The former Zigbee Alliance(now known as the Connectivity Standards Alliance) admitted the delay in launching its Smart home technology standard, Matter. It was once known as Project CHIP and unveiled in May, holds the potential of a universal standard for everything ‘smart’ from connected lighting systems to smart locks, cameras, and more.
A major part of the appeal is the consumer-friendly approach, that Matter aims to be. A sizable hurdle for any smart home is gauging which devices will seamlessly work together. The Matter badge on products is a commitment towards the inter-compatibility of the device/appliance.
“The Matter mark will serve as a seal of approval,” the CSA explained earlier in the year, “taking the guesswork out of the purchasing process and allowing businesses and consumers alike to choose from a wider array of brands to create secure and connected homes and buildings.” It aims at spanning more than one connectivity type, including ethernet, Wi-Fi, Thread, and Bluetooth Low Energy. A “pre-ballot” version of the technical spec for Matter should be ready in the second half of this year. “In the first half of 2022,” Tobin Richardson, President and CEO of the CSA, adds, “We expect to see the SDK released, the first devices through certification, and our formal certification program opening.”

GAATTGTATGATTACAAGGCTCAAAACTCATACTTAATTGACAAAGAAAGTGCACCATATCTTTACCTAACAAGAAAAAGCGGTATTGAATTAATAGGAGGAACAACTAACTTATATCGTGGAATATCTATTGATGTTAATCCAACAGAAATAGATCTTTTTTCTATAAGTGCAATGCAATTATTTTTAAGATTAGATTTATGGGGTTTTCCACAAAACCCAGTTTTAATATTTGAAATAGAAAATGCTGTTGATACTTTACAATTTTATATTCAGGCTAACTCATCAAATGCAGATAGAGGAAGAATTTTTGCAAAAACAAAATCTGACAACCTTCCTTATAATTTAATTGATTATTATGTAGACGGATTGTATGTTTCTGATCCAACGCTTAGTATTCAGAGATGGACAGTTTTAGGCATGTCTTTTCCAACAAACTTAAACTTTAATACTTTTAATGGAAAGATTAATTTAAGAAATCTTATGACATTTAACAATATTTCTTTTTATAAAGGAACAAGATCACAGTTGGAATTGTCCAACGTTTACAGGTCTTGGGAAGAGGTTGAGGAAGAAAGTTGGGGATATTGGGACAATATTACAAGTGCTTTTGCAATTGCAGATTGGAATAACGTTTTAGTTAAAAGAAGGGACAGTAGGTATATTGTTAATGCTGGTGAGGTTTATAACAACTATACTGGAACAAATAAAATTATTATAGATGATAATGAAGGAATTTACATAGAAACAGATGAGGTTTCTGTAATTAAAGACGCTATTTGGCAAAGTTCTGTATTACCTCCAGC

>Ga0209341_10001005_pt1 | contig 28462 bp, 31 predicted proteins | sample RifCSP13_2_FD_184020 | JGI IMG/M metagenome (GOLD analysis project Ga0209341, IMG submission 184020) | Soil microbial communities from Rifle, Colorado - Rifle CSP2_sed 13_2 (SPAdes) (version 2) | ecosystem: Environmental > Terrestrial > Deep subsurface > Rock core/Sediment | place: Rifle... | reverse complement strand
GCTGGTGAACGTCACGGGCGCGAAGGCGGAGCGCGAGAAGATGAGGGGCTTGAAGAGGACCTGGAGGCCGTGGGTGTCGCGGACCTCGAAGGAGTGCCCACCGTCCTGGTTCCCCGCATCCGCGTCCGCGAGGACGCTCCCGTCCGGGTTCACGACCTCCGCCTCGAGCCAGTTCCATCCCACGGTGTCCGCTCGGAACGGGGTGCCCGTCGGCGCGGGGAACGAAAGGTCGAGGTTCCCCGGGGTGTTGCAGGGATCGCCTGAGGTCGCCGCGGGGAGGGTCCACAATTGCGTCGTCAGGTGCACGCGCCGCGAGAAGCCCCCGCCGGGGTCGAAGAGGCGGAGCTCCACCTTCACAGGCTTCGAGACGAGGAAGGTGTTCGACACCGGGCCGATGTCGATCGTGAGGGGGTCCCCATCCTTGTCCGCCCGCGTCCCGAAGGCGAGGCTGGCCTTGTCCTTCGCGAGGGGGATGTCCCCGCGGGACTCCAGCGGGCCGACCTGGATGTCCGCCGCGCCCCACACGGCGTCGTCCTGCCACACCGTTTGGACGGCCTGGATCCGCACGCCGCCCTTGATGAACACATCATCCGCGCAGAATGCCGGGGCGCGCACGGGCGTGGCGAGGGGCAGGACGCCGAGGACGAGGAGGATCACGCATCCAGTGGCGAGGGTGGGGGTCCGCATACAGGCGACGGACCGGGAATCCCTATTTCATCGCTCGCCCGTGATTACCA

Consumers will have to wait until next year for actual products that support Matter. Amidst the lack of clarity and compatibility surrounding smart technology and IoT devices, the slow and steady approach is a sensible strategy by the CSA. As Richardson puts it, Matter needs to “meet market expectations for quality and interoperability” .